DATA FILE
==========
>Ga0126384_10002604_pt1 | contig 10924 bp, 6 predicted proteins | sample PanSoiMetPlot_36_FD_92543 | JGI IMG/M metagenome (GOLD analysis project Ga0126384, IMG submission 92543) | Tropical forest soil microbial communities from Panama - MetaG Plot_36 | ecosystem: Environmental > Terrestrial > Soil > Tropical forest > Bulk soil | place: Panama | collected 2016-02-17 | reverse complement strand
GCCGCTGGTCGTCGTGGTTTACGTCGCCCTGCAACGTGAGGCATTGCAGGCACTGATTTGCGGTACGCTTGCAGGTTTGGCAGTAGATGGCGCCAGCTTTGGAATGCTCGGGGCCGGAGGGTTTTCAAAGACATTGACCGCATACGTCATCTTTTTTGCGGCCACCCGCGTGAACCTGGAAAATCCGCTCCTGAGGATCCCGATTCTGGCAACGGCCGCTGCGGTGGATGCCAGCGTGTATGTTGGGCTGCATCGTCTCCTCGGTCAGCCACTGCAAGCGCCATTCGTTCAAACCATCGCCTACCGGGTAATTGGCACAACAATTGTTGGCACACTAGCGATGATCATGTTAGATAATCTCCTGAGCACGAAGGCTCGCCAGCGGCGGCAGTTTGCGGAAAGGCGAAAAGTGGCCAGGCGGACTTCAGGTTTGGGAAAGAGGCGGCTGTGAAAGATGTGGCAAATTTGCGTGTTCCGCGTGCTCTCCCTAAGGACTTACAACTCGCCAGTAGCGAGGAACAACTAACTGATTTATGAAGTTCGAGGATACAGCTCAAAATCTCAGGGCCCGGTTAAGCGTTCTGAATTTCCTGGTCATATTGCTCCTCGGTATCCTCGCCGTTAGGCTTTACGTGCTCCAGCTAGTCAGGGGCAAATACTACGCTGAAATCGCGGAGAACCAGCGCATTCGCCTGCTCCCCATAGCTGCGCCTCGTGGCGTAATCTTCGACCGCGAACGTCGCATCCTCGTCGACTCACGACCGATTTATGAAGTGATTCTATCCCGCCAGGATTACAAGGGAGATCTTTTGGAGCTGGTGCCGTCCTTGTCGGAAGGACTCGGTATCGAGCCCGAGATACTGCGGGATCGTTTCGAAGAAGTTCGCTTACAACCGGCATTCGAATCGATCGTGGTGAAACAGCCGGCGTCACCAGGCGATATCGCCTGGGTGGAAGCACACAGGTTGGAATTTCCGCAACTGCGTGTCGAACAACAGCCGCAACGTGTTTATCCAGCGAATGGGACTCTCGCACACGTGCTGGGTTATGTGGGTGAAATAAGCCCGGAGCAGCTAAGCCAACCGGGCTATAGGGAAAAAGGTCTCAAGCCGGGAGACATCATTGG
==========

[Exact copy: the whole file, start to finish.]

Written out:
>Ga0126384_10002604_pt1 | contig 10924 bp, 6 predicted proteins | sample PanSoiMetPlot_36_FD_92543 | JGI IMG/M metagenome (GOLD analysis project Ga0126384, IMG submission 92543) | Tropical forest soil microbial communities from Panama - MetaG Plot_36 | ecosystem: Environmental > Terrestrial > Soil > Tropical forest > Bulk soil | place: Panama | collected 2016-02-17 | reverse complement strand
GCCGCTGGTCGTCGTGGTTTACGTCGCCCTGCAACGTGAGGCATTGCAGGCACTGATTTGCGGTACGCTTGCAGGTTTGGCAGTAGATGGCGCCAGCTTTGGAATGCTCGGGGCCGGAGGGTTTTCAAAGACATTGACCGCATACGTCATCTTTTTTGCGGCCACCCGCGTGAACCTGGAAAATCCGCTCCTGAGGATCCCGATTCTGGCAACGGCCGCTGCGGTGGATGCCAGCGTGTATGTTGGGCTGCATCGTCTCCTCGGTCAGCCACTGCAAGCGCCATTCGTTCAAACCATCGCCTACCGGGTAATTGGCACAACAATTGTTGGCACACTAGCGATGATCATGTTAGATAATCTCCTGAGCACGAAGGCTCGCCAGCGGCGGCAGTTTGCGGAAAGGCGAAAAGTGGCCAGGCGGACTTCAGGTTTGGGAAAGAGGCGGCTGTGAAAGATGTGGCAAATTTGCGTGTTCCGCGTGCTCTCCCTAAGGACTTACAACTCGCCAGTAGCGAGGAACAACTAACTGATTTATGAAGTTCGAGGATACAGCTCAAAATCTCAGGGCCCGGTTAAGCGTTCTGAATTTCCTGGTCATATTGCTCCTCGGTATCCTCGCCGTTAGGCTTTACGTGCTCCAGCTAGTCAGGGGCAAATACTACGCTGAAATCGCGGAGAACCAGCGCATTCGCCTGCTCCCCATAGCTGCGCCTCGTGGCGTAATCTTCGACCGCGAACGTCGCATCCTCGTCGACTCACGACCGATTTATGAAGTGATTCTATCCCGCCAGGATTACAAGGGAGATCTTTTGGAGCTGGTGCCGTCCTTGTCGGAAGGACTCGGTATCGAGCCCGAGATACTGCGGGATCGTTTCGAAGAAGTTCGCTTACAACCGGCATTCGAATCGATCGTGGTGAAACAGCCGGCGTCACCAGGCGATATCGCCTGGGTGGAAGCACACAGGTTGGAATTTCCGCAACTGCGTGTCGAACAACAGCCGCAACGTGTTTATCCAGCGAATGGGACTCTCGCACACGTGCTGGGTTATGTGGGTGAAATAAGCCCGGAGCAGCTAAGCCAACCGGGCTATAGGGAAAAAGGTCTCAAGCCGGGAGACATCATTGG